Services & Information
Educate yourself further about the BIPOC community by taking a moment of your time to read the information below! Written by members of our establishment that have experience and in-depth knowledge about the definitions and the communities.
What is BIPOC?
The acronym BIPOC stands for “Black, indigenous, and other people of color”. This term emphasizes diversity and equality among people of different ethnicity and race. It is primarily used to describe any person who is not considered as “white”. The term aims to emphasize the historic oppression of black and indigenous people. Here’s a detailed breakdown of what “BIPOC” stands for:
Black: “Black” generally describes a person of African or Caribbean descent who falls under a certain range of skin tones that society determines are ‘Black’, or who has genetic parents who are Black. In certain countries, these identities may be expressed in conjunction with that country (for example, ‘African-American’ or ‘African-Canadian’); some people may choose not to attach these two terms though.
Indigenous: “Indigenous” describes the native inhabitants of the land, especially those who occupied it directly prior to European colonization. Indigenous is a broad term encompassing all original residents, and depending on the land, they may be referred to as Native Americans/Alaskans, First Nations persons, or by their individual nation names such as Algonquin, Maori, Navajo, et cetera. It’s always best practice to use specific nation names when referring to just one or two people or a small group of individuals.
People of Color: “People of Color,” as noted above, is a blanket term to refer to people who are not white. However, they face numerous but different challenges from one another, stemming from harmful cultural stereotypes and assumptions. In essence, while we utilize ‘people of color’ to make it an easily-recognizable group, but the identities within it face different forms of racism dependent on their exact identity.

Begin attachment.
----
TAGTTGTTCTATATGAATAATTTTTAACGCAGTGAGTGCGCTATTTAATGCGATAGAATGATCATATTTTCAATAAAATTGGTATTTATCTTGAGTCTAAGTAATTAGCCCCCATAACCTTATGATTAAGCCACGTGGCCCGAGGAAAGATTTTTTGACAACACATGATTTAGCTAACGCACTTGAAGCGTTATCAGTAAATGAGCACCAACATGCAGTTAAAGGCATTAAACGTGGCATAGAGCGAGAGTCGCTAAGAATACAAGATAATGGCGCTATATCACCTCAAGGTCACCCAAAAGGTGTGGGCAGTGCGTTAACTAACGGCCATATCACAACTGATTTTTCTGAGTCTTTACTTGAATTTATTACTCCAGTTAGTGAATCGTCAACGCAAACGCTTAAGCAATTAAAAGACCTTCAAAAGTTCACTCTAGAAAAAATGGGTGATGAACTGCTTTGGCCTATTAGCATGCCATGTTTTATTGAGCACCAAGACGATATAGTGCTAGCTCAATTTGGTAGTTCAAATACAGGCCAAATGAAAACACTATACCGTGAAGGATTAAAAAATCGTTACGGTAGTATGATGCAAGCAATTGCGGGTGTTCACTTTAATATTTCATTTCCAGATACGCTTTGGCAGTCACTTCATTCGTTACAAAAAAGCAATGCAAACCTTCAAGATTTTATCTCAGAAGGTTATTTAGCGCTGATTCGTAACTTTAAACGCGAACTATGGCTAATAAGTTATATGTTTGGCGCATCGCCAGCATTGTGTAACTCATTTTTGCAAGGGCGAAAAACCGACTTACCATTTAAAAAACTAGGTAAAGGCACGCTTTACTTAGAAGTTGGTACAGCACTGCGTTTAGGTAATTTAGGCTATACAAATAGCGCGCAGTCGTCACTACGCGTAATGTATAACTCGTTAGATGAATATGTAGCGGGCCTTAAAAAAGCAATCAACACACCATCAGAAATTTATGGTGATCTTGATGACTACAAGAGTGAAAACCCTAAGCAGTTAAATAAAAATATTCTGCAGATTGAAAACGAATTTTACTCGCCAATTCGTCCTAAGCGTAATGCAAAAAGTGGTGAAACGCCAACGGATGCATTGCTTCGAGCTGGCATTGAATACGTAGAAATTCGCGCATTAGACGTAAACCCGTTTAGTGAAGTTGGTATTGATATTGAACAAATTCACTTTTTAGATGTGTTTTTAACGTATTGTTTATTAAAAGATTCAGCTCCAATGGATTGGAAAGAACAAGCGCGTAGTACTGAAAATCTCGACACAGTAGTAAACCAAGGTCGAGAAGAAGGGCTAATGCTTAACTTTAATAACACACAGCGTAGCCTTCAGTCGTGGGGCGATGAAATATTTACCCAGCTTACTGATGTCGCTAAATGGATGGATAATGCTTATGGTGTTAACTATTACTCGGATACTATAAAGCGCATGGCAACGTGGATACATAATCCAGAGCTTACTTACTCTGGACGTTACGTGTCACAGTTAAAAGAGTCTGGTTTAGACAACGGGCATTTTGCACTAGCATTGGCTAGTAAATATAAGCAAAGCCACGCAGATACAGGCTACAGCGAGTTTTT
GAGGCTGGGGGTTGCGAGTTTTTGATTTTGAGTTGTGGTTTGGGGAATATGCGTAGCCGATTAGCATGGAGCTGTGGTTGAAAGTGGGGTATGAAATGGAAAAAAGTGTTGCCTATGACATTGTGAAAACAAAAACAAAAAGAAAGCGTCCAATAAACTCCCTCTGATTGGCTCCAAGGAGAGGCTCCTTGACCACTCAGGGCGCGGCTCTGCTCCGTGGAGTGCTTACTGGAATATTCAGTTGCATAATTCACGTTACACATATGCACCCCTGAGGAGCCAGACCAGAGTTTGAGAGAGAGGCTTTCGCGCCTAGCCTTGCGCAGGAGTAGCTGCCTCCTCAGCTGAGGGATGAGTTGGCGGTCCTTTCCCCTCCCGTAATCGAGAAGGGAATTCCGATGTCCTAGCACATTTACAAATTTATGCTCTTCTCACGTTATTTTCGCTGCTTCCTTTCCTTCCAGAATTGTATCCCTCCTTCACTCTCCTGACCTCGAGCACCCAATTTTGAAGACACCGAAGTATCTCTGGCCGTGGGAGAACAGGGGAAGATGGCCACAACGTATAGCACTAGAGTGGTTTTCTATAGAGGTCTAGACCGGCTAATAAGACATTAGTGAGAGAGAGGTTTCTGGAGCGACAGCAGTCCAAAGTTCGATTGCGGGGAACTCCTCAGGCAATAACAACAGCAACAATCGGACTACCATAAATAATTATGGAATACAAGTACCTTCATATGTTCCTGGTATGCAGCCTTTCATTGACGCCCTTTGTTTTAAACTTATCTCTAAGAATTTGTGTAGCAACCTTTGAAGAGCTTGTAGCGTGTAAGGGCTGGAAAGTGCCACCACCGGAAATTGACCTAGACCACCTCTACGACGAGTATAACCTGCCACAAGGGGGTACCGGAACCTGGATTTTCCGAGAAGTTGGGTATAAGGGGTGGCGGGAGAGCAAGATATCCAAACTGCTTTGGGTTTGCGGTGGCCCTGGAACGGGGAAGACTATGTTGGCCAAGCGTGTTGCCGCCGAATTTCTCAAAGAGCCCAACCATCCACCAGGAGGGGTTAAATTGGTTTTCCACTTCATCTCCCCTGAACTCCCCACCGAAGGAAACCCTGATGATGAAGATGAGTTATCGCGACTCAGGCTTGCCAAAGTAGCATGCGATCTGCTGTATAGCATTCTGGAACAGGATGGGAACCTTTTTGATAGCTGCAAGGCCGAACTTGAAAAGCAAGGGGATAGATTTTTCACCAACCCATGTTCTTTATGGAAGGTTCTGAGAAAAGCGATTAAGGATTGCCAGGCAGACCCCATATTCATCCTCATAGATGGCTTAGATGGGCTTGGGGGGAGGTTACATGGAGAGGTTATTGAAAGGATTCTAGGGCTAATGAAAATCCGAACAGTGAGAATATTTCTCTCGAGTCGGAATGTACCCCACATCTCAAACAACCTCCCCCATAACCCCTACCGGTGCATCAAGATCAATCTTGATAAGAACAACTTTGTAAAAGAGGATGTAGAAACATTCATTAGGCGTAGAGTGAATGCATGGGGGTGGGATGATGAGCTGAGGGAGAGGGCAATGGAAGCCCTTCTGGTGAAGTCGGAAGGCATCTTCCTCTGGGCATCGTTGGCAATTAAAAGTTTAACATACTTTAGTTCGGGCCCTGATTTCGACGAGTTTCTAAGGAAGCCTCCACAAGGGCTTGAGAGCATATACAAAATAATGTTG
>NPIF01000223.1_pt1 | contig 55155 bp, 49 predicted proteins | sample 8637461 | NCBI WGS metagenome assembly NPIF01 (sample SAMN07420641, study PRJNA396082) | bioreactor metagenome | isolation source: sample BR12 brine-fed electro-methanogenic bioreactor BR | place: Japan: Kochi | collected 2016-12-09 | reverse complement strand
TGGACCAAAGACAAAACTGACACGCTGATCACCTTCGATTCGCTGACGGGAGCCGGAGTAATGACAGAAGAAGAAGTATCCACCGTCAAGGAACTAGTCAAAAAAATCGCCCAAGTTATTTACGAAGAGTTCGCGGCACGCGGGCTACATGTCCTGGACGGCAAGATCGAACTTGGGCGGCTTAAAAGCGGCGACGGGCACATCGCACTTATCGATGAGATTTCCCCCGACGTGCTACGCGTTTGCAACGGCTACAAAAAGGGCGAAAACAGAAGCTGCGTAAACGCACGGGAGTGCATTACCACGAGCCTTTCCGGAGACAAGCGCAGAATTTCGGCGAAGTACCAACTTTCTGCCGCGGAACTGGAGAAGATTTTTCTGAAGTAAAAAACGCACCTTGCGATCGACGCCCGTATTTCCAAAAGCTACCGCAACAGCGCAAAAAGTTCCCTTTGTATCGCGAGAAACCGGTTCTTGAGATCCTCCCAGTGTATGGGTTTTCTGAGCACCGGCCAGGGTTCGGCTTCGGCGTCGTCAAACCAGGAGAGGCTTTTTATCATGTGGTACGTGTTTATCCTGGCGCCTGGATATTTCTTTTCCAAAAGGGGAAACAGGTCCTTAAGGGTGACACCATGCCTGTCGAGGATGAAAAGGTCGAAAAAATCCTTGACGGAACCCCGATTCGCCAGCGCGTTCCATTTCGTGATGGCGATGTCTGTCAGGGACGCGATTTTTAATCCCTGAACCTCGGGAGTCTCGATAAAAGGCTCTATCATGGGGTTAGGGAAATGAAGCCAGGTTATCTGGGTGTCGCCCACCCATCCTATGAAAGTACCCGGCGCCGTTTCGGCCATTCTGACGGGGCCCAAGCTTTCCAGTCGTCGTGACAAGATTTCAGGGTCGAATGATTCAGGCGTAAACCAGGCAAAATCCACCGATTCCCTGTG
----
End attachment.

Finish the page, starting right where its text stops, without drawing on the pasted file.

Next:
Troubles and issues faced by BIPOC members
BIPOC members experience issues on a daily basis due to the mindset of the society we live in. The most prominent issue BIPOC members are facing is racial discrimination. By definition, racial discrimination is when a person is treated less favourably than another person in a similar situation because of their race, colour, descent, national or ethnic origin or immigrant status. There are different types of racial discrimination: direct discrimination (which includes harassment) and indirect discrimination.
Direct discrimination happens when someone treats a BIPOC person worse than another person in a similar situation because of their race or ethnicity. Harassment occurs when someone makes BIPOC members feel humiliated, offended or degraded. These may include racial slurs (offensive words), racial jokes (stereotypes or negative associations), racial cartoons/caricatures (visual depictions of BIPOC people that exacerbate stereotypical physical characteristics), or via other means.